Many years ago, during the height of my Tolkien obsession, I engaged in online chat with other Middle-Earth inhabitants. We covered topics like “Where would you have lived in Middle-Earth?” Most chatters said they would have lived in the Shire; some said Rivendell. I knew I would have lived in Lothlorien. When the topic of immortal Elven memory came up, the chat question was “What is your very earliest memory?” I wrote the following. Readers may be a little shocked at the primitiveness of the memory, so I should mention that I came from a woodlands area deep in the heart of unreconstructed Georgia. Also, I am old. I didn’t see an electric light until I was school-age. This memory would have come from the 1940s. I must have been about four years old.
Long ago, in a world that was Trees. It is sunset in summer. He walks down the hard clay slope, among little scrub pines, stepping over little rain-made gullies, toward the great pinewoods. My bare feet hang down on his chest, heels push against the top of his overalls. I sit on his shoulders as he holds my ankles. My hands rest on his head. Sometimes I put my fingers in his ears and laugh at my power over him. We are off again….
Mama has lit the lamp in the kitchen behind us, a bright tiny light in the open wooden window. I have heard the sound of the pump on the porch and the sound has died away. She has washed the plates from supper. Our little black dog trots beside us, nose up to the bright clean pine scent, tail curled over his back.
My feet slip inside the top of his overalls against his bare chest so he doesn’t have to hold them. That makes his hands free to swing. High up on his shoulders, I hold my arms up, open wide to the symphonic splendor of sunset sky and bring them back to my chest, hugging God. There it is in front of us–the great gold and vermilion sky! Its life is so short, but now it is alive for this small time every day. And there is song, ever song, in the pines. And song will stay all night and into morning through the open window above the bed as we sleep. In deepest night, it never leaves us. We walk straight forward, into the tall deep dark below the coral sky, to the pinewoods, singing to us, the stars in deep blue, brighter now than Mama’s lamp behind us.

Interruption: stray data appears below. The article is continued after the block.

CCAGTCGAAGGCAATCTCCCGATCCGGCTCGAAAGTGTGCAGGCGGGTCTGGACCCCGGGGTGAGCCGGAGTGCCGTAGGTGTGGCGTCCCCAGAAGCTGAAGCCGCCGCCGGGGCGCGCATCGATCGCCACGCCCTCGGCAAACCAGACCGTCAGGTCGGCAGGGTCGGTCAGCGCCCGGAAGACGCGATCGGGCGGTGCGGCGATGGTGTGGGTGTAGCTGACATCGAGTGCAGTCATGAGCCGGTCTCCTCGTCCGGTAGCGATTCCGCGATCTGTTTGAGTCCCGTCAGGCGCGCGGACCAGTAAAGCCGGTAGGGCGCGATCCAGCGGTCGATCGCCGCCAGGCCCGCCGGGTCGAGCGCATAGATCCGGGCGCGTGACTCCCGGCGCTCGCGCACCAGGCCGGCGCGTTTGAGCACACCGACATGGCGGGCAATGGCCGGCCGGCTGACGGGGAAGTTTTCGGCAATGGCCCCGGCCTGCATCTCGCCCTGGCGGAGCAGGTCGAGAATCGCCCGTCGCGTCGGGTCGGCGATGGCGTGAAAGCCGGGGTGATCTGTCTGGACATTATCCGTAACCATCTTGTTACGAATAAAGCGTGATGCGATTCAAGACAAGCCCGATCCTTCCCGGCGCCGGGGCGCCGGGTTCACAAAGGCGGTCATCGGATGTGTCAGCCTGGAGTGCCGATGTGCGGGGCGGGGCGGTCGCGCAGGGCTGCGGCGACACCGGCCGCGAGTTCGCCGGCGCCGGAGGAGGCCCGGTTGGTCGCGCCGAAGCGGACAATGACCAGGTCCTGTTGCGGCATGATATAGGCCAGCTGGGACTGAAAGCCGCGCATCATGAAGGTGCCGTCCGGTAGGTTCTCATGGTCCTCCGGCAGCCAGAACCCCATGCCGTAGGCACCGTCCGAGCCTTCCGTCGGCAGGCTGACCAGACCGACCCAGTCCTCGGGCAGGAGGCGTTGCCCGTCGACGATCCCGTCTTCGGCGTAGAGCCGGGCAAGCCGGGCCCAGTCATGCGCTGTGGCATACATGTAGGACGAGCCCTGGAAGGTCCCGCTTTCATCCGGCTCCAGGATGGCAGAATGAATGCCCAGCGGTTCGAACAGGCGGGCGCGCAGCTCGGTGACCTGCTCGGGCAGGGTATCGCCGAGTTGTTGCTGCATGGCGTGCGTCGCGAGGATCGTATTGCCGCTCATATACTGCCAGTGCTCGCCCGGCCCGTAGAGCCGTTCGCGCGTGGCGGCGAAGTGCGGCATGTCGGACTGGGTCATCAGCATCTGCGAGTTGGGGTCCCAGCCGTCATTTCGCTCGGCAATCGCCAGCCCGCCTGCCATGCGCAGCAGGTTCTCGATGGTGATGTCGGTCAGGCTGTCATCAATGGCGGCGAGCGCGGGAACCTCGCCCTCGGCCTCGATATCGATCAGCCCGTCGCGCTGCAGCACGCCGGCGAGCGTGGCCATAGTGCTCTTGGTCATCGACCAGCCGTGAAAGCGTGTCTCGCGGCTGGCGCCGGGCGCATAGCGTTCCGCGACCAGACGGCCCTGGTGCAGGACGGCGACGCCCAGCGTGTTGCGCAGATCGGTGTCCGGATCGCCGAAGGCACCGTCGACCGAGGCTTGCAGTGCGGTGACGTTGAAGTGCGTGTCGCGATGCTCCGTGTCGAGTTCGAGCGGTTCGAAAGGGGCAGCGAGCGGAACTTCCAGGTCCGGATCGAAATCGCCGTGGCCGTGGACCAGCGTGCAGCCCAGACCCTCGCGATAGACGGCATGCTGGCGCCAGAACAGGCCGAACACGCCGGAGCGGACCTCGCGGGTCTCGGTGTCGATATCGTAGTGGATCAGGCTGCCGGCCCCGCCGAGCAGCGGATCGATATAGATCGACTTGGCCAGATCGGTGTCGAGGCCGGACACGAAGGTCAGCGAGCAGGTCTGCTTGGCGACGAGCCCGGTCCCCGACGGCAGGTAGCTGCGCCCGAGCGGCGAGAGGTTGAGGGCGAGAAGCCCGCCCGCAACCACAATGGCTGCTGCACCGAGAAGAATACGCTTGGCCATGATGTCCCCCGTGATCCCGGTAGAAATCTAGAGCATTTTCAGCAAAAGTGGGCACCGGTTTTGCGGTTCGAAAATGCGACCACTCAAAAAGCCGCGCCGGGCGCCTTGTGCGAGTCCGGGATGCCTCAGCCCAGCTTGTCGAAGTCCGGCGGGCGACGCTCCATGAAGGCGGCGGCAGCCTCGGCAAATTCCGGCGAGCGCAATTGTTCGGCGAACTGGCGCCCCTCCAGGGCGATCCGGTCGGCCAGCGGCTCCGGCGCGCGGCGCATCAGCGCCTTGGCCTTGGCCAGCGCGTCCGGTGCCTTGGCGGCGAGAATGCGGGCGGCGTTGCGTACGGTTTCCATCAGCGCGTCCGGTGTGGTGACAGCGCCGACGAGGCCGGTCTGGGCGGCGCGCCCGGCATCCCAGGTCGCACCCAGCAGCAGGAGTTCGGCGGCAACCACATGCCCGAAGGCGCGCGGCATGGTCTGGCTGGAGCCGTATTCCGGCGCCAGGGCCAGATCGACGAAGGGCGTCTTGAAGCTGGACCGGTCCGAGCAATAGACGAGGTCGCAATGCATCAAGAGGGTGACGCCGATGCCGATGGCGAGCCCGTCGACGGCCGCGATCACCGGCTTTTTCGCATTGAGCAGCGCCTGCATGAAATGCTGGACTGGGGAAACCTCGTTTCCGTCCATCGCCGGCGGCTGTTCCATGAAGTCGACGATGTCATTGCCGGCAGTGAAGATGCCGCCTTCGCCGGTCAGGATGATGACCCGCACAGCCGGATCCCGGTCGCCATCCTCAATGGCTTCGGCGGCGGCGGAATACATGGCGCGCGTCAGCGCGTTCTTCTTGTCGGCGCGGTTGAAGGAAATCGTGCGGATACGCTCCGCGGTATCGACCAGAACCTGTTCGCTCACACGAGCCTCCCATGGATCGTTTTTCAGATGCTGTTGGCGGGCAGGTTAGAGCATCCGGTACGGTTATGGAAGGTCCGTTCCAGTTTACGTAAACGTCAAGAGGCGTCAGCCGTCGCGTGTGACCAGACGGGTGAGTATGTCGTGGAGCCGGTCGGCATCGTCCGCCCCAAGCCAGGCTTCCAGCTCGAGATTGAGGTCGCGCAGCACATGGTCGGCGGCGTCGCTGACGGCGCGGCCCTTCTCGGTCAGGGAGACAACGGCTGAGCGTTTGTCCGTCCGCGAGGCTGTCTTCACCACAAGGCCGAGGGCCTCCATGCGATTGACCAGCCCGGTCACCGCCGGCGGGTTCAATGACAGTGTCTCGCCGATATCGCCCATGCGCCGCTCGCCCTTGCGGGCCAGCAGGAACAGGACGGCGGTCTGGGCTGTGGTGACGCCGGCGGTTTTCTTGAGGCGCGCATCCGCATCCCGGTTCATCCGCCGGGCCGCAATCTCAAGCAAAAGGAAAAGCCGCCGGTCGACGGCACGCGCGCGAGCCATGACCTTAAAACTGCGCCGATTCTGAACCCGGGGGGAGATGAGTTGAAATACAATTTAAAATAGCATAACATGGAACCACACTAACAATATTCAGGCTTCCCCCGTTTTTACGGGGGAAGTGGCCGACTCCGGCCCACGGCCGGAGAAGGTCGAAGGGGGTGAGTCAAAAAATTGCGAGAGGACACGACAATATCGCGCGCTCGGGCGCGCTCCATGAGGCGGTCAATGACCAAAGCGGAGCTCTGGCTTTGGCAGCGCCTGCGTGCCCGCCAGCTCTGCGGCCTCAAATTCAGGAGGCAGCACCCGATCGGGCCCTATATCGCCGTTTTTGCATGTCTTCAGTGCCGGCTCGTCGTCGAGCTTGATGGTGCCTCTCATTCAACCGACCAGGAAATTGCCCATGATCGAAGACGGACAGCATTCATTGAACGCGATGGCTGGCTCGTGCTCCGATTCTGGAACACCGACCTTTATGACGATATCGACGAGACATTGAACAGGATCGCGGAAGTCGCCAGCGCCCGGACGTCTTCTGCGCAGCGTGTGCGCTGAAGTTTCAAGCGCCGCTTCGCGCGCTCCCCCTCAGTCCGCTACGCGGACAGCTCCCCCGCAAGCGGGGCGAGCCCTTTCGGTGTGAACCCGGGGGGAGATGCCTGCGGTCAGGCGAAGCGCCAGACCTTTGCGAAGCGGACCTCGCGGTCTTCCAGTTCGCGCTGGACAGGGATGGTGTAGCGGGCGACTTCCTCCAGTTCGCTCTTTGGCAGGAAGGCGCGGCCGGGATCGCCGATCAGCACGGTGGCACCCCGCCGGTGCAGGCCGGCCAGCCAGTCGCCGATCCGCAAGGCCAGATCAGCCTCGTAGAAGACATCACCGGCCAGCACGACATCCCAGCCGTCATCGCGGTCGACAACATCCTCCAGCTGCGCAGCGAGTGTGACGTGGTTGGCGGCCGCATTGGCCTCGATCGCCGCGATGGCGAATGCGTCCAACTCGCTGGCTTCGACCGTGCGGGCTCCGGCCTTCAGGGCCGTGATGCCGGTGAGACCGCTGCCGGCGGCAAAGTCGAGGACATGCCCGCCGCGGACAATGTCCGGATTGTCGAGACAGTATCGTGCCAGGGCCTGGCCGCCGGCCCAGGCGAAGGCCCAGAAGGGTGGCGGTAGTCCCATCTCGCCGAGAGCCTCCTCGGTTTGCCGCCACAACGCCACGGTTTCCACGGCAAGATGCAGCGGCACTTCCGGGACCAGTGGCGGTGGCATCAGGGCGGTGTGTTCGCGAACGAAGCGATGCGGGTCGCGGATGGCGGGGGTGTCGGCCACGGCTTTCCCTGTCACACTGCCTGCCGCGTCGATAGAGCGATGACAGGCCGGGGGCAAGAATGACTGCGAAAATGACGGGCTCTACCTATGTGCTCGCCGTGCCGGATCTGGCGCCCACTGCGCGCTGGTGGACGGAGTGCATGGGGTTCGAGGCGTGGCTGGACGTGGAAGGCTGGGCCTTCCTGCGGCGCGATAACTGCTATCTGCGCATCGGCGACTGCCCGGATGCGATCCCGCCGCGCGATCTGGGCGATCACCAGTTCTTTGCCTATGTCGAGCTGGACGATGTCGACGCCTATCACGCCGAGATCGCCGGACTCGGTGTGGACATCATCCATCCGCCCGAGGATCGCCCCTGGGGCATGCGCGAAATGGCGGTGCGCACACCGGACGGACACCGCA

He swings me down in front of him to the rose hard clay. My bare feet run among the thorns of blackberries and wild Cherokee roses to the looming blackness of the woods. And we enter into the holiness of darkness, leaving the frogs and crickets on clay banks behind us, hearing just the hymn of the trees, and we make no sound at all. Starlight, through the pinetops, is soprano gleam, and the trees sing in low and soft and wordless voices, a great chorus of holy silence. Our bare feet step lightly on soft beds of pine needles, where in dim daylight violets grow, and wild lilies.
There is sudden light among the treetops. The moon has come. I am sleepy and on his shoulders again, my head resting on top of his and my arms about his neck. He carries me back across the gullies, to the indoors, to the big one-room cabin that is our home, where the wooden window is open in the kitchen part of the porch and Mama waits to turn down the lamp wick and put us both in the big bed to sleep with her. And I will wake in the night to see the stars in the deep blue of the open window and to hear the song. It’s always there. . . .
After I wrote this to my Tolkien friends, I thought of Wordsworth and “Intimations of Immortality,” of “splendour in the grass, and glory in the flower,” and of “that, which having been, must ever be.” It didn’t occur to me at the time, though it did much later, that this is a memory of death. All the bits and pieces are about death. And the memory, real or imagined, seems to me an assurance that death is joy.
In any case, and for whatever reason, I’ve never been afraid of the woods, of nature or animals, of darkness or silence. I’ve never really been afraid of God or of death, though people have told me terrifying things of both. In the deepest part of me, I don’t think I’ve ever been afraid of thorns. Pain may be a learned thing, like fear. I don’t know, but it seems to me that I may know a little of what heaven is like. I’ve been blessed by poverty and ignorance; I’ve been lifted up, to know and love Beauty, a joy far beyond safety.